These alternating curvy patterns hark back to the ’70s, but they actually show a bird’s-eye view of the terraced surface of an iridium crystal. Each curved region represents a one-atom-thick step of the metal. The regions that have been highlighted orange are where Marin Petrović grew borophene—a layer of boron that’s also just an atom thick, is a great conductor of electricity, and has high mechanical strength. Petrović, a research associate at the Institute of Physics in Zagreb, did this by dissolving a boron-containing gas into the iridium crystal at 1,100 ᵒC and then allowing the whole thing to cool. The boron naturally traveled to the iridium’s surface and formed a monoatomic layer, and after about 20 s, all these terraces were covered in borophene.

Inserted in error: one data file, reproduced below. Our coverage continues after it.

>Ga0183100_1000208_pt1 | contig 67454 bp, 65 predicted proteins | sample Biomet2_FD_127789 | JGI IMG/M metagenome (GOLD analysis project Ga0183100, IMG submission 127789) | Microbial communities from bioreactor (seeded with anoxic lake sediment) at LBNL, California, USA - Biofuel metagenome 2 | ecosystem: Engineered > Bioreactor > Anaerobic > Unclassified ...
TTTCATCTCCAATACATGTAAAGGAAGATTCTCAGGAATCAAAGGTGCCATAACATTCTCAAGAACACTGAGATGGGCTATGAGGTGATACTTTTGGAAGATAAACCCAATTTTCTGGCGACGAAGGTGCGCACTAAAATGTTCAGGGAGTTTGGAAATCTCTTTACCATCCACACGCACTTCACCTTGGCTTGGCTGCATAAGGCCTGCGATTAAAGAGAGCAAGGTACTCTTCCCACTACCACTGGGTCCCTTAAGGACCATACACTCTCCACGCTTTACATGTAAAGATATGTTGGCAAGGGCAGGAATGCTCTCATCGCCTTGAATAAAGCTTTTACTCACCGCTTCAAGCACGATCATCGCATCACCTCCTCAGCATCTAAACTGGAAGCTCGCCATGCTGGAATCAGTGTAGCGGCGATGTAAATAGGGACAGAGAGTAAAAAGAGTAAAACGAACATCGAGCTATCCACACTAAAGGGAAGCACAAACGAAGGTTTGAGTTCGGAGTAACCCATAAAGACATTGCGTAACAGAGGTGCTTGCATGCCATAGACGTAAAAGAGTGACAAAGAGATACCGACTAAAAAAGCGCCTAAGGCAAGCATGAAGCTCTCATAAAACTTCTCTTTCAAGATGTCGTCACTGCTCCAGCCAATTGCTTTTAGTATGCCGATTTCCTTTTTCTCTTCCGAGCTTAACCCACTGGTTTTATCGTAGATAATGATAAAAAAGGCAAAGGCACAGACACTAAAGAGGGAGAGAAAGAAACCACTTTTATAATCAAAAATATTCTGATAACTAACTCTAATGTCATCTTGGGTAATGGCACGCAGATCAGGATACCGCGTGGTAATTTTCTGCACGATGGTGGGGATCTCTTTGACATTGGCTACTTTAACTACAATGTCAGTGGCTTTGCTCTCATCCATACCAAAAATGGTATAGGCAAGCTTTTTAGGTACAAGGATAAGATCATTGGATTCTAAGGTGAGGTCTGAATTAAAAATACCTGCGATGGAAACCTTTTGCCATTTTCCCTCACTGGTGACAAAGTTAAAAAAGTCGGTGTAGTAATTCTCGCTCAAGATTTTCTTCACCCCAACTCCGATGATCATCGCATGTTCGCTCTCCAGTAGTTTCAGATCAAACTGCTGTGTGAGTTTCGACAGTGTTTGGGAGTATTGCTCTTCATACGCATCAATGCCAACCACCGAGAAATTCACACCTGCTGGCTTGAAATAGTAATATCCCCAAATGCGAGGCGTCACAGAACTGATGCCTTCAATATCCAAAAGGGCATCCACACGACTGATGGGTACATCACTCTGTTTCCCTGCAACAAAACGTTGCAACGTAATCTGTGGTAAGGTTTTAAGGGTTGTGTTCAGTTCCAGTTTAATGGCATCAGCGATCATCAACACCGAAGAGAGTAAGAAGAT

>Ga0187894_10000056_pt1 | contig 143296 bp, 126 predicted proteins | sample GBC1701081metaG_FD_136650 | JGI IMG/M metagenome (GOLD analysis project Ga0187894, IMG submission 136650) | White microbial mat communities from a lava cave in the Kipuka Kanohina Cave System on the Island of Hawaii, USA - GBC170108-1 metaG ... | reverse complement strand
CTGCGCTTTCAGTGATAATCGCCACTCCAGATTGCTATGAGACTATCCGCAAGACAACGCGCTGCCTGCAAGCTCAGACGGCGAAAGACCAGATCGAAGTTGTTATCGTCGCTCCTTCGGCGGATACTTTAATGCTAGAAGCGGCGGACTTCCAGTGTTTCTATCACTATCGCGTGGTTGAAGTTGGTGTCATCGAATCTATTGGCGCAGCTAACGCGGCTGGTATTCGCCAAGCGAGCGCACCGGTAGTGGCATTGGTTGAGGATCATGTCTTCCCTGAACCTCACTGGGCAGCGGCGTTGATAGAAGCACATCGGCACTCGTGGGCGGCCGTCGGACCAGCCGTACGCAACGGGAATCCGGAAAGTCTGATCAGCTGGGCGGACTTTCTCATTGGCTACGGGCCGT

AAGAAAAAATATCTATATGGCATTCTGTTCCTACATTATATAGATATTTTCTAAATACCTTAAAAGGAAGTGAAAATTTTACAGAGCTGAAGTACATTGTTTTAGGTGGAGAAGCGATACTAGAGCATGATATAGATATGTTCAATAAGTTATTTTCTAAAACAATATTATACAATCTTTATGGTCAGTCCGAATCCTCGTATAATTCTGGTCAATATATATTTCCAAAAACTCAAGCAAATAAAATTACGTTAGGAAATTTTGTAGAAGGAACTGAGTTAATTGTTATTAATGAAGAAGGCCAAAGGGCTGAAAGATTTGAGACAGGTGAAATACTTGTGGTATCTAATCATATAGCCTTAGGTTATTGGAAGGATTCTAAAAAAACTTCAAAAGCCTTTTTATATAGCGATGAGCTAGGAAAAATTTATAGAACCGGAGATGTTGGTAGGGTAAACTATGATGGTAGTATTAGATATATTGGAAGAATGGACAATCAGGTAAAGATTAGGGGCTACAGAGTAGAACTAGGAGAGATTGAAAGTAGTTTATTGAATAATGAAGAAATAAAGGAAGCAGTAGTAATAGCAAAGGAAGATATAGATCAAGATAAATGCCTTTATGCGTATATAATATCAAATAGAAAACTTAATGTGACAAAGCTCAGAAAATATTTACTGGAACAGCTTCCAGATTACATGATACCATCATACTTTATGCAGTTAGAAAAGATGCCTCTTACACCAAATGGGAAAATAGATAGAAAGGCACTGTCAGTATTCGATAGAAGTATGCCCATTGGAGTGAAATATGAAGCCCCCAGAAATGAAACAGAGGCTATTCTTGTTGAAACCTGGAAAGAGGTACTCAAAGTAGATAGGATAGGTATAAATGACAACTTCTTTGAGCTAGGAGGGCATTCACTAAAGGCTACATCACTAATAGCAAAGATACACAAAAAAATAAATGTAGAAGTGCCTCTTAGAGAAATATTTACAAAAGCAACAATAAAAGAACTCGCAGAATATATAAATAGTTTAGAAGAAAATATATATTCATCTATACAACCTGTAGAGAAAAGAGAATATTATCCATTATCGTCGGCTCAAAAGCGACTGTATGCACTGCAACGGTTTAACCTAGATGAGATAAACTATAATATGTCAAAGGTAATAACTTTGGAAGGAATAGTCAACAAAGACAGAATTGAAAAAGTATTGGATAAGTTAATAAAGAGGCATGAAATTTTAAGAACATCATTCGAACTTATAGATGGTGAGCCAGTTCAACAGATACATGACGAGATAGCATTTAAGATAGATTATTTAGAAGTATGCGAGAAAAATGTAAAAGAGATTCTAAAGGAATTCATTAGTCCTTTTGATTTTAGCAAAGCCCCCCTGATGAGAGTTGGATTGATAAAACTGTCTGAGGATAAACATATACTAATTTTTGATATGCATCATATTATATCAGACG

Credit: The LEEM/PEEM team at the University of Duisburg-Essen/Marin Petrović. Read the paper in ACS Nano (2021, DOI: 10.1021/acsnano.1c00819).
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